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MDHHS director meets with Detroit families to highlight $68 million FY24 budget plan to build on infant and maternal health

Successful Healthy Moms, Healthy Babies initiative to expand
evidence-based services, improve outcomes by addressing inequity

LANSING, Mich. – Michigan Department of Health and Human Services (MDHHS) Director Elizabeth Hertel spoke with Detroit-area families about the personal impacts of the state’s current plan designed to address maternal and infant health and equity and to seek input on the updated plan during a town hall meeting at Focus: HOPE in Detroit Wednesday afternoon. Hertel also shared information about the success of the Gov. Gretchen Whitmer-supported Healthy Moms, Healthy Babies initiative, and what the future holds for this program in the current budget proposal.

The meeting was part of a series of events being hosted in every region of the state to gather input for the next version of the Mother Infant Health & Equity Improvement Plan. Topics include an overview of successes under the current plan and opportunities to provide feedback on the next version of the plan.  

“Michigan has made strides in implementing a multi-faceted approach to improve maternal and infant health outcomes and has reduced the state’s infant mortality rate to a new record-low,” said Hertel. “However, we can and must do more for Michigan families. All Michigan mothers, infants and families should have access to quality and timely care, and to resources that help them thrive.”

Healthy Moms, Healthy Babies is an initiative that began in 2021 and includes the expansion of postpartum Medicaid coverage, the addition of Medicaid doula services and the implementation and expansion of evidence-based home visiting programs. The FY24 budget proposal builds on those investments by expanding evidence-based services to improve outcomes by addressing inequity.

"The Southeast Michigan Perinatal Quality Improvement Collaborative is pleased to join Director Hertel and Governor Whitmer as we jointly strive to improve birth outcomes and reduce disparities in maternal and child health,” said Vernice Anthony, Southeast Michigan Perinatal Quality Improvement Coalition Lead Consultant and Public Health Expert. “The data and evidence informs us that 60% of maternal deaths are preventable, Black women die at three to four times the rate of white women and reducing sleep related deaths can significantly reduce infant deaths in all babies.

MDHHS has been a strong partner and funder in supporting success in our communities, with the recognition that the groundwork for real impact must be done at the local regional level, community by community. However, policy change and funding are essential from the state and Governor Whitmer’s 2024 budget proposal provides that essential support by increasing funding for the Regional Quality Collaboratives statewide."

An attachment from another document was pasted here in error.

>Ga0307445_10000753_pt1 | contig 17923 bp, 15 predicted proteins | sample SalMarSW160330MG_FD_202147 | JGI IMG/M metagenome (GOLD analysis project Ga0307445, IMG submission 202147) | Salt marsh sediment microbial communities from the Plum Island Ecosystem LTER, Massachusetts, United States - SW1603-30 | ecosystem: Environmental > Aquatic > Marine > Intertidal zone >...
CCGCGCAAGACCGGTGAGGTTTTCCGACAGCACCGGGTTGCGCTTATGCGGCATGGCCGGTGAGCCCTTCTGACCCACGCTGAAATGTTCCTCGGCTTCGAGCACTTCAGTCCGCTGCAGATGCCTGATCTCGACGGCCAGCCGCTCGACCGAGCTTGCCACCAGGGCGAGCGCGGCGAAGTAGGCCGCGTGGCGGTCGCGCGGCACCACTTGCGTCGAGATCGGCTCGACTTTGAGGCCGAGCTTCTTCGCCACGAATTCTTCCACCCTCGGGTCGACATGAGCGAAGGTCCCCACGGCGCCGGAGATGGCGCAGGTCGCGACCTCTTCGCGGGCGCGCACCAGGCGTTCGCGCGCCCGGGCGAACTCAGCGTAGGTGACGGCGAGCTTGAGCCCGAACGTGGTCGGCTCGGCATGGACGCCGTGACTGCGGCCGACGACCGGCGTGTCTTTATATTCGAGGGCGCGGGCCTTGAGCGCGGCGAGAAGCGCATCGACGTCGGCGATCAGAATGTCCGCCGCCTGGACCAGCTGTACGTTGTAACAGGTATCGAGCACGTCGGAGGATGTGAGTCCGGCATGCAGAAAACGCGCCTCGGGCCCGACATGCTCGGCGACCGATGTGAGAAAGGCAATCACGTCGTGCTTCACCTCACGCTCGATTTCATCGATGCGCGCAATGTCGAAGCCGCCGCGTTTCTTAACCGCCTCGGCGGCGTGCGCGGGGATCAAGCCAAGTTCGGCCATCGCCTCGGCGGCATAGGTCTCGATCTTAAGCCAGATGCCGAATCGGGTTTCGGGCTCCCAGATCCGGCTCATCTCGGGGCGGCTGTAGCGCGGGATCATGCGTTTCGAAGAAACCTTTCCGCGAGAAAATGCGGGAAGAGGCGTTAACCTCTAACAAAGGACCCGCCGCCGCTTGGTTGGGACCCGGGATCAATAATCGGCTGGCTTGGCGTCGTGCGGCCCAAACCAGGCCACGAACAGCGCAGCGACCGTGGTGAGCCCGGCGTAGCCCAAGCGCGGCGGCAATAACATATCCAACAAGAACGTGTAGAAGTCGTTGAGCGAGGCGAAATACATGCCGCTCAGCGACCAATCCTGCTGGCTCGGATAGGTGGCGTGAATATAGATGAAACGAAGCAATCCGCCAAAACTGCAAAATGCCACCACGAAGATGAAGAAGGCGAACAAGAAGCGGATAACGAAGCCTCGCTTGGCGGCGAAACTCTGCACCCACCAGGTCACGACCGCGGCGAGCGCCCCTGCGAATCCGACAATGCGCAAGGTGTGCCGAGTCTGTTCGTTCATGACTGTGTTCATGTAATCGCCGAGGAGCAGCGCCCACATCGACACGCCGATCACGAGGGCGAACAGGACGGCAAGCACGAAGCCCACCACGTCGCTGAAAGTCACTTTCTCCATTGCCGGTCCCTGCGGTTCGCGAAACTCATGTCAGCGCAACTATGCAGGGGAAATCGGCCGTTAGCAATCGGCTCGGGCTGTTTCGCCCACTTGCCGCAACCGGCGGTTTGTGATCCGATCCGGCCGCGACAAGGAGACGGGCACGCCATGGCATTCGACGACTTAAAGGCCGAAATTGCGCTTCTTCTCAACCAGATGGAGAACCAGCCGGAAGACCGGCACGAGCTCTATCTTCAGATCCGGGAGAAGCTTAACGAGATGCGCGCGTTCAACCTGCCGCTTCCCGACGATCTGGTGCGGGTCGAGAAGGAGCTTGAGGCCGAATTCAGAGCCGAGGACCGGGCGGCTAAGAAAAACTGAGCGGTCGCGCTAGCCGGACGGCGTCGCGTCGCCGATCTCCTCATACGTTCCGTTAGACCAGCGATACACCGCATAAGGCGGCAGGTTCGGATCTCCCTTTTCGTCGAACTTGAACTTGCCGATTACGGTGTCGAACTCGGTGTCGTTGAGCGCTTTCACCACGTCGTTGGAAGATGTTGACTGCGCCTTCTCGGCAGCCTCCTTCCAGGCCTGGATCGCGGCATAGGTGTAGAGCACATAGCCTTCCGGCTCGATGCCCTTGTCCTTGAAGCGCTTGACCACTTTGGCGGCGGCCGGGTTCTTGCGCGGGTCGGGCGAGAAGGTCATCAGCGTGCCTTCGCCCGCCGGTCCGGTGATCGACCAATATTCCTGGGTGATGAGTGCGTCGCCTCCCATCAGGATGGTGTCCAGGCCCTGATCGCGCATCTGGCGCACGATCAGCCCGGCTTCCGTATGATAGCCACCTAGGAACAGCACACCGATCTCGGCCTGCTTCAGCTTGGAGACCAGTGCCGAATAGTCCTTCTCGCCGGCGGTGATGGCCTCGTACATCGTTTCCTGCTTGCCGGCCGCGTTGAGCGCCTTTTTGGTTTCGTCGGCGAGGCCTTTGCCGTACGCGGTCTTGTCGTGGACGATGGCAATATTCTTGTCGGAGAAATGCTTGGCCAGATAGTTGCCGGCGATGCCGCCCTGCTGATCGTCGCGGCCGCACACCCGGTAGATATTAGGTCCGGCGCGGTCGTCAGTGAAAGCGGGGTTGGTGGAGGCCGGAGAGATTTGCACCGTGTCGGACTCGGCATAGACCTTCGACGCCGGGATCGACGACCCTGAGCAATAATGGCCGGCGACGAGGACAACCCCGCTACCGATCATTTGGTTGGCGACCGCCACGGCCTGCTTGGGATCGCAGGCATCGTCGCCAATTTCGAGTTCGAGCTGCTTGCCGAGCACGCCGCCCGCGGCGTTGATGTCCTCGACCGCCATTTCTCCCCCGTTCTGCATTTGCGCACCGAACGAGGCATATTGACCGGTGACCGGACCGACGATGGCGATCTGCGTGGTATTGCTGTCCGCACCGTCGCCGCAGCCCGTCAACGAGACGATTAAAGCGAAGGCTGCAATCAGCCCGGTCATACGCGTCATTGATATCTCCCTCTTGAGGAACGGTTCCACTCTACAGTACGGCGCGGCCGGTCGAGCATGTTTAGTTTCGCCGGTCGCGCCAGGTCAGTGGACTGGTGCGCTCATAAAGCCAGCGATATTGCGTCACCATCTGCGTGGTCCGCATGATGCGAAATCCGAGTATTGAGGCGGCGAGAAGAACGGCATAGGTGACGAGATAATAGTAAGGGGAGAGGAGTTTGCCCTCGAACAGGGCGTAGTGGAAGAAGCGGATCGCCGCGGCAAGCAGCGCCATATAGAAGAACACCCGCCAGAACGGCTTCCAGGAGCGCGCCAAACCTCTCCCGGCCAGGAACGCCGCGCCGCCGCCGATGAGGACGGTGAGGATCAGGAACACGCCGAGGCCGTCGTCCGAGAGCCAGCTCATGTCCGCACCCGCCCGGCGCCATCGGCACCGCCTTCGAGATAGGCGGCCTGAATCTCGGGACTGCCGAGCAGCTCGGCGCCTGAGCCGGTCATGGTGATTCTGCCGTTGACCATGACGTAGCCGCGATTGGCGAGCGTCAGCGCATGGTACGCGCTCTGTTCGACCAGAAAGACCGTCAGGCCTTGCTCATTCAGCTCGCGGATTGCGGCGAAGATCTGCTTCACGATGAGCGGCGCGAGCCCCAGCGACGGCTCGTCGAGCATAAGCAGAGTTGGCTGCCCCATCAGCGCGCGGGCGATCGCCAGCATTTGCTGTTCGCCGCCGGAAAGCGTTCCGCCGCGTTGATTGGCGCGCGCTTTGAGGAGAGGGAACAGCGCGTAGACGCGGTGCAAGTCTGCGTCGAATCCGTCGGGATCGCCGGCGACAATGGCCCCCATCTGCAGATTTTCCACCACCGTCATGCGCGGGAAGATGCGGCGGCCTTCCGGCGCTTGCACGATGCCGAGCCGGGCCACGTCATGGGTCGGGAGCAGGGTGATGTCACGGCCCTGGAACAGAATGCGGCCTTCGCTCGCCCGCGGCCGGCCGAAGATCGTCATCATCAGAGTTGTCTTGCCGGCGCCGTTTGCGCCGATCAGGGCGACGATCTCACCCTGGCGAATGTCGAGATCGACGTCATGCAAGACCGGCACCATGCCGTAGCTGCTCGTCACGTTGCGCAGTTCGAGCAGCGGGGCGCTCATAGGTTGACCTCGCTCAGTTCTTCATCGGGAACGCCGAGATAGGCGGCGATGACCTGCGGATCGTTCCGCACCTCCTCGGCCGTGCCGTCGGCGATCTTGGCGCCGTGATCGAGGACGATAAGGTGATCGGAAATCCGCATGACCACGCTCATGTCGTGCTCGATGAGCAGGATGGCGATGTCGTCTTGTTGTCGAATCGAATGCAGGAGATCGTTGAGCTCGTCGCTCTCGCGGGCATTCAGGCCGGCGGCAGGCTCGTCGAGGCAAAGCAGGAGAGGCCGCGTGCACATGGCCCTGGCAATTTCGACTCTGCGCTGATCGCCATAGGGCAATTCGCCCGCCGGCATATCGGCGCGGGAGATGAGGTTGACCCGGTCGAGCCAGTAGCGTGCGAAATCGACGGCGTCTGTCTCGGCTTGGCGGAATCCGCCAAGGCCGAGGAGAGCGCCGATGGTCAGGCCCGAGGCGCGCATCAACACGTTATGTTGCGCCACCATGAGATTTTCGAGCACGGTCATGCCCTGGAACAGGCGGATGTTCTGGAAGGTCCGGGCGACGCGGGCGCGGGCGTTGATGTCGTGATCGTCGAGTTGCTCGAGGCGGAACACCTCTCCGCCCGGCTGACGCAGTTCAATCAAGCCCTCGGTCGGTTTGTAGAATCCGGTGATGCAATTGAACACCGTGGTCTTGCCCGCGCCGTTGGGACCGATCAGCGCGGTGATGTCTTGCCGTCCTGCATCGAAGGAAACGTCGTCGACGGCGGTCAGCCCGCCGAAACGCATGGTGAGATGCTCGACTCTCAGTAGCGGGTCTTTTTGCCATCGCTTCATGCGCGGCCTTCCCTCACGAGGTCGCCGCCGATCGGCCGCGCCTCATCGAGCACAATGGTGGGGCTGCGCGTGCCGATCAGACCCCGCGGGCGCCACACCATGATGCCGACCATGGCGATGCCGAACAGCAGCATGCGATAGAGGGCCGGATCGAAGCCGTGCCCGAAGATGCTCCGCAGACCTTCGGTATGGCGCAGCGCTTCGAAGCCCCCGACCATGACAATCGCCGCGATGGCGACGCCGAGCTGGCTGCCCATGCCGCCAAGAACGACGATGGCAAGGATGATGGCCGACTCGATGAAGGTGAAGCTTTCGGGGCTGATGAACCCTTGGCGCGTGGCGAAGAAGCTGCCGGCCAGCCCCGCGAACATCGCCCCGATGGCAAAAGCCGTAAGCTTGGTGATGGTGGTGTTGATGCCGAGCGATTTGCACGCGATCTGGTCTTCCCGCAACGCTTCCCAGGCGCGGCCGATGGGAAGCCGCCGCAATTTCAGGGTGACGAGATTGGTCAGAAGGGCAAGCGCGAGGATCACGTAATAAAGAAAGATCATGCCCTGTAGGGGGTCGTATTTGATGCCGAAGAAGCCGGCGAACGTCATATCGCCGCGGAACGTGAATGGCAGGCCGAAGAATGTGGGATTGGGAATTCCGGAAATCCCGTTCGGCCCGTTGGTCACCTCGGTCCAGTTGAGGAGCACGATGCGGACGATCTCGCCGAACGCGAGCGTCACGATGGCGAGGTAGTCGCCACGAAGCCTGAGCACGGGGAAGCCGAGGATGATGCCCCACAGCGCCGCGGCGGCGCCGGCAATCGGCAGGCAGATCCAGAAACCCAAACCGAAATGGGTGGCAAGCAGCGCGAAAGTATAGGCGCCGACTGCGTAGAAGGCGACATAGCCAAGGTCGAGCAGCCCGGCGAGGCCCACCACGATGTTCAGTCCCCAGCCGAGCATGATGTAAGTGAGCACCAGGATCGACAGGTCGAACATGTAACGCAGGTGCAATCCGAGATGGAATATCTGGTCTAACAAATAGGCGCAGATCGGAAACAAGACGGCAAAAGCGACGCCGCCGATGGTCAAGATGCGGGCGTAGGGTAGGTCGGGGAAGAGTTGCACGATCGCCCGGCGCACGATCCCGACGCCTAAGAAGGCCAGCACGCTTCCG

While improvements have been realized, persistent challenges remain. Mothers and babies are still dying from preventable causes, with between 80 and 90 women dying each year in Michigan during pregnancy, birth or within one year of pregnancy. Michigan has reduced its pregnancy-related mortality rate from 14.1 per 100,000 live births in 2016 to 10.9 per 100,000 live births in 2018. The infant mortality rate has declined from 7.1 per 1,000 live births in 2010 to a record-low 6.2 per 1,000 live births in 2021. 

However, these rates vary drastically based on race and ethnicity. Michigan families continue to face deeply embedded systemic inequity, social biases and related stressors that are closely associated with adverse health outcomes. Black postpartum individuals are dying at a much higher rate than their white counterparts. The pregnancy

associated maternal mortality rate was 144.9 per 100,000 births in 2019 for Black mothers and 59.2 per 100,000 live births for white mothers. In addition, babies born to Black, non-Hispanic women were more than twice as likely to die before their first birthday than babies born to white, non-Hispanic women (13.6 and 4.4 per 1,000 live births, respectively).

To help address inequities and ensure Michigan families have the support they need for healthy pregnancies and aftercare, the FY24 budget includes the following proposals for the Healthy Moms, Healthy babies program:

  • $32.1 million to remove the five-year waiting period for children and pregnant women legally residing in Michigan to access Medicaid.
  • $6.2 million to support the Medicaid state plan amendment to include the Plan First! benefit for family planning services.
  • $10 million to expand and strengthen services provided by Centering Pregnancy sites for improved pre-natal care.
  • $10 million to increase investment in Michigan Perinatal Quality Collaborative (MI-PQC) by funding regional local collaboratives and growing the ability to further improve maternal and infant health outcomes.
  • $10 million to support birthing hospitals.

“Improving maternal and infant health outcomes will lead to better health outcomes short-term, long-term and result in generations of healthier families and communities,” said Hertel. “Investing in our youngest residents and families is an investment in our future.”

Additional Town Hall meetings about the Mother Infant Health & Equity Improvement Plan are slated in May. Online registration is requested and is available below, linked to the individual meeting dates listed below:

For more information about the Mother Infant Health & Equity Improvement Plan, visit

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